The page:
And then there are the local practitioners of data collection, like Nectar and Tesco. They can tell people when and where you bought groceries and petrol, what you bought, whether you're eating healthy food, whether you've inadvertently bought the ingredients for a home made bomb (even if you bought them over the course of several months!)

And just to tie it all up with a nice bow comes the "internet of things", which doesn't sound scary at all:

Today, the internet is essentially a computing and communications space. During the next decade, a vast array of embedded-internet devices will hop aboard what was once jocularly referred to as the infobahn.

Be they supermarket barcode scanners, electronic toll collectors, ID-card readers, home refrigerators, smart electrical meters, healthcare devices, or whatever, being internet-connected these devices will all potentially be able to talk amongst themselves in the next decade's omniscient cloud, sharing data while cross-checking usage patterns.

All that data taken together will paint a highly detailed picture of you, your whereabouts, diet, health status, purchasing patterns, and lifestyle. And in some hands - say, those at the end of the long arm of the law or those clenched into an iron fist - that information could be used against you.

Don't get us wrong. You might feel perfectly comfortable with your life being an open book, agreeing instead with Google CEO Eric Schmidt's peculiar notions of privacy. As he recently told CNBC. "If you have something that you don't want anyone to know, maybe you shouldn't be doing it in the first place."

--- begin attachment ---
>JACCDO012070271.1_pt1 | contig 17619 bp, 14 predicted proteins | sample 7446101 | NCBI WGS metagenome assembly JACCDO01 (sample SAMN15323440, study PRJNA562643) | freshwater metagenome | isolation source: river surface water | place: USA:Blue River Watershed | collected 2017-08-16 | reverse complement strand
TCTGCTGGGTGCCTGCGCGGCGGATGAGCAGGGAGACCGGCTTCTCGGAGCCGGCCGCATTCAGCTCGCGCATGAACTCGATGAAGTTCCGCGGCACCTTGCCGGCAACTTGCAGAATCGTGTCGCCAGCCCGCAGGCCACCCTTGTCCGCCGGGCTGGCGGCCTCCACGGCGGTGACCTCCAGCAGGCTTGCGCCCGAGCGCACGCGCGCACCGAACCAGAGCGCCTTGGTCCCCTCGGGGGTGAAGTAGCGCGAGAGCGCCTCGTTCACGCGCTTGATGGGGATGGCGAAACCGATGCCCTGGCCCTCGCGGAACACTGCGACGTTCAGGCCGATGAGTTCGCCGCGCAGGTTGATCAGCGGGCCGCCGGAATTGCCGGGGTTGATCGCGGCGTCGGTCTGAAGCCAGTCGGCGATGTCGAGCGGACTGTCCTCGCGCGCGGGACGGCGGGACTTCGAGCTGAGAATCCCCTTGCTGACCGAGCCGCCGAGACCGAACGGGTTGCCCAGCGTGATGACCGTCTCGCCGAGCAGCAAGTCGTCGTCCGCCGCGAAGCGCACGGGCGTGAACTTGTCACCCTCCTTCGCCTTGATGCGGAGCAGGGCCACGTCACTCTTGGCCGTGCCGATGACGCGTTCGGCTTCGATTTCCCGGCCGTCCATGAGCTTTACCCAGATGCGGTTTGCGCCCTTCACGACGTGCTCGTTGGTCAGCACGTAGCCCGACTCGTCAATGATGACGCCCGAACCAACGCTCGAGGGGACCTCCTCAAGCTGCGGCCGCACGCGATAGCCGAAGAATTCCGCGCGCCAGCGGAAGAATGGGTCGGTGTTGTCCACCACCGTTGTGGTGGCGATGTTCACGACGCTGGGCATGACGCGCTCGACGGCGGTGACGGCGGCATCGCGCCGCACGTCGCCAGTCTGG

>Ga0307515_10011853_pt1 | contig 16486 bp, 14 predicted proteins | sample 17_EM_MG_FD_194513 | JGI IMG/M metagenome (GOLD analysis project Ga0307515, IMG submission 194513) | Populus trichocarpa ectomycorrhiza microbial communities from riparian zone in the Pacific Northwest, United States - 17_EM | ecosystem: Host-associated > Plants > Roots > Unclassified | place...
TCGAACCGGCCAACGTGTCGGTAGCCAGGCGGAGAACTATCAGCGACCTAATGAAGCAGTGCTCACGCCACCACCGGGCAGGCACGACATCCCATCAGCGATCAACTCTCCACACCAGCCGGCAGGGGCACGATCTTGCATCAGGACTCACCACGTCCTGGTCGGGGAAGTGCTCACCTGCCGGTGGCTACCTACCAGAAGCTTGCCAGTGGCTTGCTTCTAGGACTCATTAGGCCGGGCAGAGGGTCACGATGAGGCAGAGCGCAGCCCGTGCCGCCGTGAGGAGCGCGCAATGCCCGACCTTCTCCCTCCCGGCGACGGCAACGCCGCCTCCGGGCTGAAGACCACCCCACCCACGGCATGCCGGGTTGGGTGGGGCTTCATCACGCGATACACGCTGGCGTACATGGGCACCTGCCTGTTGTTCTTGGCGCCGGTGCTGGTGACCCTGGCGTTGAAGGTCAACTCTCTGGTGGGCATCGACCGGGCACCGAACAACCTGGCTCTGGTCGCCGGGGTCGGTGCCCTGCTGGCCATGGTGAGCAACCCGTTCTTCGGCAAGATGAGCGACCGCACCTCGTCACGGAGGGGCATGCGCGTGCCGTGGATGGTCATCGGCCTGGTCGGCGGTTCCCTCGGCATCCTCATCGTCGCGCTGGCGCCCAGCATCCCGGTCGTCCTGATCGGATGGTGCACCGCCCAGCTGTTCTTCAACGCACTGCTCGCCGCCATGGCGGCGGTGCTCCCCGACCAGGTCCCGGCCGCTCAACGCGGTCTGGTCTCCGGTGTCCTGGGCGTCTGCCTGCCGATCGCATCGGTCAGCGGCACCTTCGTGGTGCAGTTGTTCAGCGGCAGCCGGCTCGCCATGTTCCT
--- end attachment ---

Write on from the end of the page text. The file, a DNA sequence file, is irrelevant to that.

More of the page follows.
The operant word in Schmidt's smug statement is "anyone." He assumes a benevolent, paternalist "anyone" who's just like you and me, and keeps us good folks safe by watching out for terrorists, pedophiles, and other odious "thems". In Schmidt's world, there's a "them" and an "us".

If only life were that simple. It isn't.

The definition of "them" is a highly mutable one. Here in the United States, citizens out of step with the dominant political philosophy have been regularly designated as "them," and subjected to both extra-legal and legal-but-selective scrutiny - think of the McCarthy years, the late 1960s, and the post-9/11 hysteria, for example.

A patchwork of legal protections currently exists to protect against the unfettered tracking of such digital droppings as your location, buying practices, financial dealings, and health records. Although that protective shield is in clear need of consolidation and strengthening, it exists. Today, at least.

But data is an increasingly valuable commodity. And wherever there's value to be found, there's money to be made - and that money will fund an army of lobbyists to fiscally twist pliant lawmaking arms to weaken those protections.

The phrase "increasing shareholder value" is a talisman of almost religious power these days, matched only in its magical inarguability by its working-class mirror mantra of "job creation". Expect both of those incantations to crop up in data-deregulation debates during the out-of-control 2010s, no matter which political party is in power.

Information about you is worth money. Big money. But to take an even darker view, it might be worth your life.

Come a significant breach in public security - a "9/11 redux", if you will - and data safeguards will evaporate. Poof. Faced with an existential threat - whether real, imagined, or trumped up - the Schmidt philosophy will rule, and personal privacy and protection will dissolve.

Big business and governments will wind up with the means to fuck you over completely, all in the name of "convenience" and "security". It's difficult to counter this: